“Midwives” and “Arrowhead” present the exploitation enslaved women endured. As Jessica Marie Johnson argues slavery did not dehumanize the enslaved. “As human, enslaved Africans could be manipulated: their desires could make them pliable. They could be terrorized.” (83) The stories of Ndizi and Tshanwe show how, as Johnson illustrates, slave traders “required the humanity of their slaves so that the atrocities they visited upon them would matter.” But just like Johnson, Arroyo Pizarro uses her narratives to portrait acts of rebellion and extreme survival.
In the comment section down below write a response (225-words minimum) to ONE of these prompts (due on 3/2 before class):
Johnson argues that “faced with impossible choices, African women, children, and men sometimes found other more devastating ways to be accountable to and for each other… The kinship that joined the enslaved together in the act of self-destruction, reveals practices that responded to and even defied the loss and dispossession of la traversée.” (“La Traversée” 94-5)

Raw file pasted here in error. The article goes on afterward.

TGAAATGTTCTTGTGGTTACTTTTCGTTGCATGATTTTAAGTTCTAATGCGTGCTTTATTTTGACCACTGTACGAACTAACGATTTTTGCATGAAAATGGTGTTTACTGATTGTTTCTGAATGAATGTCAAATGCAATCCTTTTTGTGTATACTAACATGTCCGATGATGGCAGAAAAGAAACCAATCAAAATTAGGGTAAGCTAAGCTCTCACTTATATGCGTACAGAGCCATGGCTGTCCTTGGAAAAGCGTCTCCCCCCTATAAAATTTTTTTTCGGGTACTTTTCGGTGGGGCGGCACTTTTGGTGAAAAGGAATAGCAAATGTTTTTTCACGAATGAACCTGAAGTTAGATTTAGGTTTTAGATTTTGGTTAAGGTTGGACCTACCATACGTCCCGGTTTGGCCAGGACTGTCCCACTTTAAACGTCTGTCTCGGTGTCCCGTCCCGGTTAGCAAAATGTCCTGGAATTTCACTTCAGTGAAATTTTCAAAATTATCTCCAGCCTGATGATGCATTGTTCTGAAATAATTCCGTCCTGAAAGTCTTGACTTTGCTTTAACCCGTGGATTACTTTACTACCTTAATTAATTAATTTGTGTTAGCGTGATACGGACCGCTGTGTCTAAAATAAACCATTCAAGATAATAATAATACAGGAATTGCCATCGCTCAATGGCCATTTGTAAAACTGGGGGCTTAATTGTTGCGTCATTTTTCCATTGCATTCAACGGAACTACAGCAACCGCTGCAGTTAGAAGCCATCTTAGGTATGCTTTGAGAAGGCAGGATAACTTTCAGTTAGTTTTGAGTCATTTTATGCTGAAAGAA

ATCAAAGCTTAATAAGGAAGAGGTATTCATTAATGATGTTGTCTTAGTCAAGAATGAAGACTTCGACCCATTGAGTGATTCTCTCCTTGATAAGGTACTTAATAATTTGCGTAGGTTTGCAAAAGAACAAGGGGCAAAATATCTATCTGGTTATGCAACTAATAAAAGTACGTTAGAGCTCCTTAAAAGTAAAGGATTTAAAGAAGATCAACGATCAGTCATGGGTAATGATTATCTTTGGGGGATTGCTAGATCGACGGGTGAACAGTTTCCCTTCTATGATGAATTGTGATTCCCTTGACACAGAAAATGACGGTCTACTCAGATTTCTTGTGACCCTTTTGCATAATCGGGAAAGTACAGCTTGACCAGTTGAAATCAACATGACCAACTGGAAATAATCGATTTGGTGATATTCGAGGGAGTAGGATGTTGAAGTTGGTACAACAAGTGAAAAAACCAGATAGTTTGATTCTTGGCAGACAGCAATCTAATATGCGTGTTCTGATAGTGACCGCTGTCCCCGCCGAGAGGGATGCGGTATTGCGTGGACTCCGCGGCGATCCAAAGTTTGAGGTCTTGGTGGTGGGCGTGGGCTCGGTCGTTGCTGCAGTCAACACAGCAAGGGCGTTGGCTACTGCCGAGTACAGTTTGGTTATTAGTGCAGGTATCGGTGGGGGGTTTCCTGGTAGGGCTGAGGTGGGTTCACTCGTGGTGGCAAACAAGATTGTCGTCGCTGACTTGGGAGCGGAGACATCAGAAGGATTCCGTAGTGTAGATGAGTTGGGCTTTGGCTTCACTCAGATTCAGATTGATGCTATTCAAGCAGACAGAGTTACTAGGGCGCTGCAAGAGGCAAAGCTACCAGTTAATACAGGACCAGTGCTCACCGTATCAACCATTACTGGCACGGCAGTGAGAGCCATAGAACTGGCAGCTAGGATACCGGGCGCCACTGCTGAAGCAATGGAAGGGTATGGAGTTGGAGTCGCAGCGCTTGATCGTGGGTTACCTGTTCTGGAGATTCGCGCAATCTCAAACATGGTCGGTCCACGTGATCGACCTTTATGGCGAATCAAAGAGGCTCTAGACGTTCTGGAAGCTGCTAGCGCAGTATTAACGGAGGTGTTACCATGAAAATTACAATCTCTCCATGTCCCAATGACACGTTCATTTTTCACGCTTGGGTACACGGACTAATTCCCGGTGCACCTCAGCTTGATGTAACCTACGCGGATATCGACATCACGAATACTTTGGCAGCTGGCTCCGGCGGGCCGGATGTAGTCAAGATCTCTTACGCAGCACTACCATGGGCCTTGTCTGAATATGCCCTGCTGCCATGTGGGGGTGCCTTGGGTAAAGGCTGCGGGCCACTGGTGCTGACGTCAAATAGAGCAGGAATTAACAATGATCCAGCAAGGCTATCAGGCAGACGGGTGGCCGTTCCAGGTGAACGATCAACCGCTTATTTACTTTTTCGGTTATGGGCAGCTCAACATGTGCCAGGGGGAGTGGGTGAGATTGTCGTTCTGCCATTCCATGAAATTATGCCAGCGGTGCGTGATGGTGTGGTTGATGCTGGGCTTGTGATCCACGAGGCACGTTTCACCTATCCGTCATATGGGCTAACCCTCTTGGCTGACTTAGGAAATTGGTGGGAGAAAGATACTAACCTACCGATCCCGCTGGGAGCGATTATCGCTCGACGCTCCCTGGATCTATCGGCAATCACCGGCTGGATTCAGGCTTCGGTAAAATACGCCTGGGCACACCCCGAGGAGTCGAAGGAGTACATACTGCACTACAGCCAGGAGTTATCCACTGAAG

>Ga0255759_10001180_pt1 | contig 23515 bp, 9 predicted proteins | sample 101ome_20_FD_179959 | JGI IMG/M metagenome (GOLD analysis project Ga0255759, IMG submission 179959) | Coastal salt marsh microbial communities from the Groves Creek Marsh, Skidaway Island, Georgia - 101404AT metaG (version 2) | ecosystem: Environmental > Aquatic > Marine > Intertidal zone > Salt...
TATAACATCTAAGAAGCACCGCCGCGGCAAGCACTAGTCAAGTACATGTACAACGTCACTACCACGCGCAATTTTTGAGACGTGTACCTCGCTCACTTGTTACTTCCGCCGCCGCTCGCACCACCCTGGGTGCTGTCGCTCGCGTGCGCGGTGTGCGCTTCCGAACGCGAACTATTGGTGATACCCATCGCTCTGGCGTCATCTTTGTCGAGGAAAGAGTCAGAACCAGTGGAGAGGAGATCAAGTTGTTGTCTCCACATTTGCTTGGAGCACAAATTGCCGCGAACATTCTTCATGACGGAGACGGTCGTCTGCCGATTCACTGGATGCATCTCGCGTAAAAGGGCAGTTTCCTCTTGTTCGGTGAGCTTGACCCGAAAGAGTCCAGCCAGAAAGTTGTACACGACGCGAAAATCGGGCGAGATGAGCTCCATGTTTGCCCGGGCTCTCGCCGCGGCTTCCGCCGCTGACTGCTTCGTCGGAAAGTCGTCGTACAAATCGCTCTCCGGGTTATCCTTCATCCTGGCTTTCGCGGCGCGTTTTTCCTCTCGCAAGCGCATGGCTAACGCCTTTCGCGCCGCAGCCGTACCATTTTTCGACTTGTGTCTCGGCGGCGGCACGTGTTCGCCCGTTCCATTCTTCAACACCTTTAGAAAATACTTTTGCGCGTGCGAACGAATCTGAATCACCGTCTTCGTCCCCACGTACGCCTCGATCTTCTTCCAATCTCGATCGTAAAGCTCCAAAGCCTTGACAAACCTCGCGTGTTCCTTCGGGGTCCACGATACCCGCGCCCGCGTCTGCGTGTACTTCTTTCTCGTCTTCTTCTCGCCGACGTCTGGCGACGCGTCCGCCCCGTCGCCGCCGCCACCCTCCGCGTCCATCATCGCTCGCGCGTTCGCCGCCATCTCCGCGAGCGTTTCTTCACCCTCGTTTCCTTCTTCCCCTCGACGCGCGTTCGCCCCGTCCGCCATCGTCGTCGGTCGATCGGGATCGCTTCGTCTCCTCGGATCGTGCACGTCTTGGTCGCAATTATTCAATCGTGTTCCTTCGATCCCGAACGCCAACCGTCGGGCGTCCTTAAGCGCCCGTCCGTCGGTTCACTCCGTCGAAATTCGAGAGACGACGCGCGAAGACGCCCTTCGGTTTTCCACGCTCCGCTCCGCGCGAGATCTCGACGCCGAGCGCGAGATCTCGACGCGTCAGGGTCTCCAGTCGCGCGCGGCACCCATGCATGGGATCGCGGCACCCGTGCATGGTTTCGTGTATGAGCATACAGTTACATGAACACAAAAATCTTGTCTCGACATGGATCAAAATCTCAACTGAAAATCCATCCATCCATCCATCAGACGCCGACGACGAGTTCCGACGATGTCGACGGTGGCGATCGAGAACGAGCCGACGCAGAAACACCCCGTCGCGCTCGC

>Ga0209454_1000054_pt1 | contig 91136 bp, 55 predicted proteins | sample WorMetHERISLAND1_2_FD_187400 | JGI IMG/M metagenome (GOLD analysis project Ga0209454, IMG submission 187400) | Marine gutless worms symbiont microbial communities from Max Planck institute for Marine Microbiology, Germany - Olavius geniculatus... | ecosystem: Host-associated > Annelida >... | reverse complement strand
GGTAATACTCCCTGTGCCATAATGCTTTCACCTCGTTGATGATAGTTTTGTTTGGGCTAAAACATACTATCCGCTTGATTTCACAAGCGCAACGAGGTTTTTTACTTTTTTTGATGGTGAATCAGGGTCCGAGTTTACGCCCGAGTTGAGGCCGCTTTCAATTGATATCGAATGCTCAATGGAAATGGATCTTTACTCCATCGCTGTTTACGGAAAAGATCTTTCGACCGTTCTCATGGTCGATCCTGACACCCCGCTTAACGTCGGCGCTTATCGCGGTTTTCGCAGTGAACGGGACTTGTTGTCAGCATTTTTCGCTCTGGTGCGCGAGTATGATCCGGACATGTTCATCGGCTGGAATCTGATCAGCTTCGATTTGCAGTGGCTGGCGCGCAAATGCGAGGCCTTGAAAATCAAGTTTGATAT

How Arroyo Pizarro shows this “self-destructive” kinship and accountability in “Midwives”?
Analyze how Arroyo Pizarro presents sexual labor in “Arrowhead.”
Discuss the different connotations, meanings, and transformations of the arrowhead in the same-named story.
Write a poem based on the perspective of ONE of the central characters of Yolanda Arroyo Pizarro’s stories: Wanwe, Ndizi, or Tshanwe. Emphasize in the poem the way the character you choose reflects on slavery and how they keep a sense of dignity while facing oppression.